Top 15 Things to Do In Northern Territory

The Best Things To Do NT

The Northern Territory Bucket List: 15 Top Aussie Adventures

What if watching the sunset at Mindil Beach or plunging into freshwater pools under cascading falls could transport you from work emails to wanderlust freedom in mere moments? The Northern Territory serves these moments and so much more.

As the sun kisses the ancient rocks of Uluru, painting the sky with hues of orange and red, you’re reminded of the silent chronicles the Northern Territory whispers in your ears.

The best things to do in the Northern Territory include exploring the majestic Uluru and the stunning Kakadu National Park. Also, experiencing the rich Aboriginal culture in Alice Springs and taking a cruise through Katherine Gorge are highly recommended.

It’s a land that effortlessly blends the thrill of adventure with the tranquility of nature, the charm of urban life with the richness of Aboriginal culture, and the humbling sight of wildlife with the vibrancy of local markets.

The Northern Territory is an artist’s palette of diverse experiences, each color more intriguing than the last. And you’re about to embark on an incredible journey, discovering the top 15 things to do in this beautiful corner of the world.

Curious to find out what’s waiting for you just around the corner?

  • Marvel at the majesty and Indigenous significance of Uluru and Kata Tjuta
  • Gain perspective into ancient Aboriginal culture through rock art, guided tours and more
  • Enjoy a swim, picnic and wildlife encounters at idyllic waterfalls like Litchfield’s Buley Rockhole
  • Learn military history at the Bombing of Darwin Experience immersive museum
  • Watch fiery sunsets at Mindil Beach Market’s food stalls or during yoga sessions
  • Find both fun and refinement while beachside at the Darwin Marina and Cullen Bay

1. Exploring the Majestic Uluru

Dive into the heart of Australia’s Red Centre by exploring the majestic Uluru, a 348-meter-high red monolith that holds immense spiritual significance to the Anangu people.

Uluru (Ayers Rock) and the Uluru-Kata Tjuta National Park, located in the heart of Australia’s Red Centre, are iconic symbols of the country’s natural and cultural heritage. Uluru, a massive sandstone monolith, is not only a spectacular natural formation but also a sacred site for the Anangu, the traditional Aboriginal owners of the land. Visitors can walk around the base of Uluru, join guided tours to learn about its cultural significance, and witness the stunning change of colors at sunrise and sunset.

Respecting the Indigenous traditions means you can’t climb Uluru anymore due to the Uluru climbing ban. But don’t worry. You’ll find plenty to do at the base of the rock.

Get a unique perspective on this natural wonder through Indigenous guided tours led by the Anangu themselves. They’ll guide you around the base of Uluru, sharing ancient lore and Dreamtime stories that will deepen your connection to this iconic place.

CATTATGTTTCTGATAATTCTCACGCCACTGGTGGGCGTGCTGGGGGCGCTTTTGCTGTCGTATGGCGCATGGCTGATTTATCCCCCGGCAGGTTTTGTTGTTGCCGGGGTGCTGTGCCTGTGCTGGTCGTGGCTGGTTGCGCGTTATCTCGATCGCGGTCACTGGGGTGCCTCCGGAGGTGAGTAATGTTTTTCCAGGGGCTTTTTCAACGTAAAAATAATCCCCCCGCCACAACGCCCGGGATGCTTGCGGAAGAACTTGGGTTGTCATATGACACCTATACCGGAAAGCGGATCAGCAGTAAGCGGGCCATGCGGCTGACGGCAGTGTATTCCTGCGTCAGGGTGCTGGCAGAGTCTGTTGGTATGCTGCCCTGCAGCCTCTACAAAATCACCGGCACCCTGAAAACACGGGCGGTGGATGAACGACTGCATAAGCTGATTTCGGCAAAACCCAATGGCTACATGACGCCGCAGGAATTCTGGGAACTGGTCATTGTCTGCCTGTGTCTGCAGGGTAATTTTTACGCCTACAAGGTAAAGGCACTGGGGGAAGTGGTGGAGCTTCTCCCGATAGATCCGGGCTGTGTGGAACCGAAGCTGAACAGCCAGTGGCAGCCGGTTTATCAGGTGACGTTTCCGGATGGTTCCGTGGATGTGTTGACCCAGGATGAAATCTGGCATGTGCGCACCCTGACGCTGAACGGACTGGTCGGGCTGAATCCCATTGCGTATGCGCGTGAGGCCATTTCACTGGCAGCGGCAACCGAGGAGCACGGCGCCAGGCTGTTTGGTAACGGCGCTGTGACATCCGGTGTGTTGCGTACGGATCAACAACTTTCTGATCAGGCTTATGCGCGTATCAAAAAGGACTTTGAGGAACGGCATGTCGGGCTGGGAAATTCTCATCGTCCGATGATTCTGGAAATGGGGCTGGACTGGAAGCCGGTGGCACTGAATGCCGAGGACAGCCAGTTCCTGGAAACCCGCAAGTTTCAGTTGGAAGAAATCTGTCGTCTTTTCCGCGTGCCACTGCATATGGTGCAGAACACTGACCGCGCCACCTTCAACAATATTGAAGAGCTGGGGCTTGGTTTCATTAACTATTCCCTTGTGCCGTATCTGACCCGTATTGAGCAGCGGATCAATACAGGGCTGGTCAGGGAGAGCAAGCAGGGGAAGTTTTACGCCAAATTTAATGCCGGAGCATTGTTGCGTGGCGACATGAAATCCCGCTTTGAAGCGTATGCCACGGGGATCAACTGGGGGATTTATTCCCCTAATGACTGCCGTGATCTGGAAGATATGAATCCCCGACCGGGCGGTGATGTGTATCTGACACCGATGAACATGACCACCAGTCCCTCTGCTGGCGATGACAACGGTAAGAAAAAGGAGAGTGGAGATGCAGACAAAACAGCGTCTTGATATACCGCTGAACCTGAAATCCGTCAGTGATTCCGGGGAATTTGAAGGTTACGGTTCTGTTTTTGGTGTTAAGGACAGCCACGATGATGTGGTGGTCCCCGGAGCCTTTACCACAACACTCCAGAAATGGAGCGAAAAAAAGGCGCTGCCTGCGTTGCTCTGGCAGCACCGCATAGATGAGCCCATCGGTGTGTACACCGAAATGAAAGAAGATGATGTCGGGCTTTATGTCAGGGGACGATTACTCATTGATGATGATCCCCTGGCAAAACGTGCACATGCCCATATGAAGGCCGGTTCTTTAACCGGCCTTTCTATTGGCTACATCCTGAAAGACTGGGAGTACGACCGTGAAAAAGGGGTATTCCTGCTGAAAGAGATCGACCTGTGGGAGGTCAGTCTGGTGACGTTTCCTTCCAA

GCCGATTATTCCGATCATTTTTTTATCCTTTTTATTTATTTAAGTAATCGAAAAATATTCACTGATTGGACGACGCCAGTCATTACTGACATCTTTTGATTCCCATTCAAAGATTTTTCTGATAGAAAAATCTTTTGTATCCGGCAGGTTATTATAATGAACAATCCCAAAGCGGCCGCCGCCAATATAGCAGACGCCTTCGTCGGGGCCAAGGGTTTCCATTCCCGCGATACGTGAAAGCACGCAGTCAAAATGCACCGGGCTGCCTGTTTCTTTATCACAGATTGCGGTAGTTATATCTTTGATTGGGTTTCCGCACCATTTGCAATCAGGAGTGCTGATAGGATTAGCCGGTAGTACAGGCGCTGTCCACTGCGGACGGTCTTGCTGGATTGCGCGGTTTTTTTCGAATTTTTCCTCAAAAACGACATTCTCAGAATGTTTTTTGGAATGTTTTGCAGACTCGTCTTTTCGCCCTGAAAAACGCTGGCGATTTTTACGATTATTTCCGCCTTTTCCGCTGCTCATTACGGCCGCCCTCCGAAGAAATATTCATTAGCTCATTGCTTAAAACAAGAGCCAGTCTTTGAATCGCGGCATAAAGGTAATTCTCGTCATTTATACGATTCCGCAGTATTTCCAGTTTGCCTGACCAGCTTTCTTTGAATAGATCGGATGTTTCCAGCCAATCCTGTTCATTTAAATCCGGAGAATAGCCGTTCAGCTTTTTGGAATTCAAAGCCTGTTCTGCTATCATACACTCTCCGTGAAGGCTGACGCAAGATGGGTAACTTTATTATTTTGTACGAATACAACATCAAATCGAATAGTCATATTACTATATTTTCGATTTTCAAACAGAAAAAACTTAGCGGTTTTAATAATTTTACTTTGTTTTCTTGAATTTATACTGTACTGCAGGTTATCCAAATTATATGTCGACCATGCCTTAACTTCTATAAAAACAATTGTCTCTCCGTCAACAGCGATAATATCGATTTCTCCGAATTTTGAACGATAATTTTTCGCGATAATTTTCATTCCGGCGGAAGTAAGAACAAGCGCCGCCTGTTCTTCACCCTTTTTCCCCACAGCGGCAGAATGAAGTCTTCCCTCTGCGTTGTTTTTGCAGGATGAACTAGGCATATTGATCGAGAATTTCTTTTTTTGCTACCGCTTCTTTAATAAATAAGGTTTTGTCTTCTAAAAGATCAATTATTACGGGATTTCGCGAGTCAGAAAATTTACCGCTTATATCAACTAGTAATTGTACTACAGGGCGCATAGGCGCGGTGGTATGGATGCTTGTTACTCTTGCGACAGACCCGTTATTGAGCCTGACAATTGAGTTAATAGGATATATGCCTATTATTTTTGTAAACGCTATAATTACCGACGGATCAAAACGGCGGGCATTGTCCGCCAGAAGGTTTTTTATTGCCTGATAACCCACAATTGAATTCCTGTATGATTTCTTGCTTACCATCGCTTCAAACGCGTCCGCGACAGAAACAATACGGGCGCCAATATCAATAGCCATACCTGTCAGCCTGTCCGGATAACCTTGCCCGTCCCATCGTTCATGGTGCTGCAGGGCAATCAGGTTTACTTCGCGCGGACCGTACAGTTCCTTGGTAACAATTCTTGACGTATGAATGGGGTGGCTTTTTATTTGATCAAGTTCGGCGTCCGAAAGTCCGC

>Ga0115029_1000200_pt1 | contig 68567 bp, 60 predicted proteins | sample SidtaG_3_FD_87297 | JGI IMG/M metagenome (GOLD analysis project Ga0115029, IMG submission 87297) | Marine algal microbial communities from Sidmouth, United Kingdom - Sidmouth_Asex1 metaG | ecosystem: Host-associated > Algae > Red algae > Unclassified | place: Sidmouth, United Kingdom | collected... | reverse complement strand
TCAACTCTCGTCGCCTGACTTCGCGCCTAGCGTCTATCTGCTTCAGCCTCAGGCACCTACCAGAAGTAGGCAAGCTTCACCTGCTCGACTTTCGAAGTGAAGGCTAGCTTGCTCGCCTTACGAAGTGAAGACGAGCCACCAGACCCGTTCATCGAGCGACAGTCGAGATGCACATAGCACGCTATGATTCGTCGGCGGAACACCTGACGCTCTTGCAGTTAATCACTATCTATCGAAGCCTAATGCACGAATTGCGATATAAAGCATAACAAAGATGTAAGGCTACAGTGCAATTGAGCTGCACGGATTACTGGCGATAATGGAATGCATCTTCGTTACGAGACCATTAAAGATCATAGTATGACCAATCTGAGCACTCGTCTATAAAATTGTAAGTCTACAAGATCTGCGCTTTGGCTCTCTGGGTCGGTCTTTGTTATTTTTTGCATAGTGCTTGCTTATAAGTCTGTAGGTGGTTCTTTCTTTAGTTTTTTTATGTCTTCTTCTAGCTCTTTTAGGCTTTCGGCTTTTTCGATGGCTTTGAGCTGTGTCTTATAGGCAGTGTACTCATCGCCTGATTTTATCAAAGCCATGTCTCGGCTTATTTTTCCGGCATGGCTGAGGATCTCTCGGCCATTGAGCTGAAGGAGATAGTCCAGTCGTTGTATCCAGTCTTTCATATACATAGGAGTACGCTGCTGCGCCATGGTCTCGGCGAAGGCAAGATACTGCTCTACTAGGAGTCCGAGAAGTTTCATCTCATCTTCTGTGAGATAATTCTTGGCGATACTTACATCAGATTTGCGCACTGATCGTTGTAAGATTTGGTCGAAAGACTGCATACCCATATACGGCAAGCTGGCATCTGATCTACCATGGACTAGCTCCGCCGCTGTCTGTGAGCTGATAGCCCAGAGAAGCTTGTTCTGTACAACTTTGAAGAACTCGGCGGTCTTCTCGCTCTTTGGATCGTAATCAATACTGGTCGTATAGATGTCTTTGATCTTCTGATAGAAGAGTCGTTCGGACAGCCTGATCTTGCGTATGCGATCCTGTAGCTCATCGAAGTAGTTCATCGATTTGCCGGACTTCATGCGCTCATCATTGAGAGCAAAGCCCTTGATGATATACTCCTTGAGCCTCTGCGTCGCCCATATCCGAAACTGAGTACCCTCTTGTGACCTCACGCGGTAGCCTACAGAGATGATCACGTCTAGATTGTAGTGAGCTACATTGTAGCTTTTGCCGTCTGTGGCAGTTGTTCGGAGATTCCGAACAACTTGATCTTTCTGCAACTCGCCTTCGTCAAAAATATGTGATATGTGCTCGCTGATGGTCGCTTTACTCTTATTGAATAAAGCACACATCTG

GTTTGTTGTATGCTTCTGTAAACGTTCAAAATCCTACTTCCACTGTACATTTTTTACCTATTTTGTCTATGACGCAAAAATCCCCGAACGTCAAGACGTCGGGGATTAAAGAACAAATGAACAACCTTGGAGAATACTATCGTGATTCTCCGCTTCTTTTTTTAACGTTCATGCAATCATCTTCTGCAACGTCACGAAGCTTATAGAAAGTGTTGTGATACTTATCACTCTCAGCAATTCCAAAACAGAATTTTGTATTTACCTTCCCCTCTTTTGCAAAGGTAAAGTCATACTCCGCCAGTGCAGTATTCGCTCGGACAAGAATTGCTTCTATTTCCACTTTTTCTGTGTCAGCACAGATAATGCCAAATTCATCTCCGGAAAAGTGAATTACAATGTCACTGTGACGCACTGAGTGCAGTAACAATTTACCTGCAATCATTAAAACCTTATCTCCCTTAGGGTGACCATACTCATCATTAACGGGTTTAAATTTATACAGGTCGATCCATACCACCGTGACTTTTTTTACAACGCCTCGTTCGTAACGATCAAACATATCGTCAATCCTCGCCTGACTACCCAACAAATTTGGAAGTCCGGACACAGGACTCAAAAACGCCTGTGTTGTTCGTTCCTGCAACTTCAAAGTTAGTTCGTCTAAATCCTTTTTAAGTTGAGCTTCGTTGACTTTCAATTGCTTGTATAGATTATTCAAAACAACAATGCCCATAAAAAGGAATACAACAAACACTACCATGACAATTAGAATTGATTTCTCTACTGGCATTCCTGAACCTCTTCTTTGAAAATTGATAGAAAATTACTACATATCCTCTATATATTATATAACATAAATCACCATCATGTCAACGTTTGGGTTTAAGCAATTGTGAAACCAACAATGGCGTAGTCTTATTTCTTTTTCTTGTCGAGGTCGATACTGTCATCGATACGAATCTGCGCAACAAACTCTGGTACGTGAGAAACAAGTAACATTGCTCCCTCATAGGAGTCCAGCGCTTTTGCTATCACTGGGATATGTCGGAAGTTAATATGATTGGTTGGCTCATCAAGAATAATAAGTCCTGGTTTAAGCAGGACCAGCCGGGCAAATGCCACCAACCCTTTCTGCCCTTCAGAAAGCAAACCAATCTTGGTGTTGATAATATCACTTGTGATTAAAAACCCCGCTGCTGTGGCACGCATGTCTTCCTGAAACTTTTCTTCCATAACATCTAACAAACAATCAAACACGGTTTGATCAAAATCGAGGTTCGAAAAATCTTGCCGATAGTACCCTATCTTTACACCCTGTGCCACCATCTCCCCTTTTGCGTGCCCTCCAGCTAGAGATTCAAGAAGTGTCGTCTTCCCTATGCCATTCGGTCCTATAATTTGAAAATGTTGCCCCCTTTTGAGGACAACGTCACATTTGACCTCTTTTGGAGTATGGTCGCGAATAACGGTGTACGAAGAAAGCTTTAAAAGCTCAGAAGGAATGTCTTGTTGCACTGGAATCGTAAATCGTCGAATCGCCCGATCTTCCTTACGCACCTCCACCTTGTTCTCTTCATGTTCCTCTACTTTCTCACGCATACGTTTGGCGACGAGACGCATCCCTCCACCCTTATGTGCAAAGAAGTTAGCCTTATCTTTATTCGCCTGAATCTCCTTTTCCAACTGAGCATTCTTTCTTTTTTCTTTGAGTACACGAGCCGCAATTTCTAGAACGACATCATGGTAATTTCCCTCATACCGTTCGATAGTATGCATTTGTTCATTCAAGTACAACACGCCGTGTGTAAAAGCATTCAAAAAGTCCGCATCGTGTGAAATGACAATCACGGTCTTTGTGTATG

Nearby, the Kata Tjuta (The Olgas) formation offers equally breathtaking scenery, with its collection of large, domed rock formations. Walking trails here, such as the Valley of the Winds, provide a chance to explore this unique landscape. The National Park is also a great place to learn about local Aboriginal culture and the park’s diverse environment through its cultural center and ranger-led programs. A visit to Uluru-Kata Tjuta National Park is a must for anyone wanting to experience the awe-inspiring beauty and rich cultural heritage of Australia.

2. Immersing in Aboriginal Cultural Experiences

After soaking in the magic of Uluru, immerse yourself in Aboriginal culture, an experience that offers deep insight into Australia’s ancient traditions and spiritual heartland.

Participate in traditional art workshops where you’ll grasp the cultural significance of Aboriginal artwork.

Engage with Aboriginal elders on guided tours; they’ll share ancient Dreamtime stories, revealing their spiritual connection to the land.

Don’t miss Aboriginal cultural festivals, vibrant showcases of traditional dance, music, and storytelling.

Savour authentic bush tucker tastings while learning traditional hunting and gathering techniques.

Consider staying at an Aboriginal-owned eco-lodge or cultural retreat.

This immersion in daily life and customs of local Indigenous communities will deepen your understanding of Australia’s rich cultural heritage.

3. The Kangaroo Sanctuary, Alice Springs

The Kangaroo Sanctuary in Alice Springs is a heartwarming and popular destination for animal lovers and those interested in Australian wildlife conservation. Dedicated to rescuing and rehabilitating orphaned and injured kangaroos, the sanctuary provides a safe haven for these iconic Australian animals. Visitors have the opportunity to take guided tours, which are both educational and inspiring, offering insights into the lives of kangaroos and the efforts made to protect and care for them.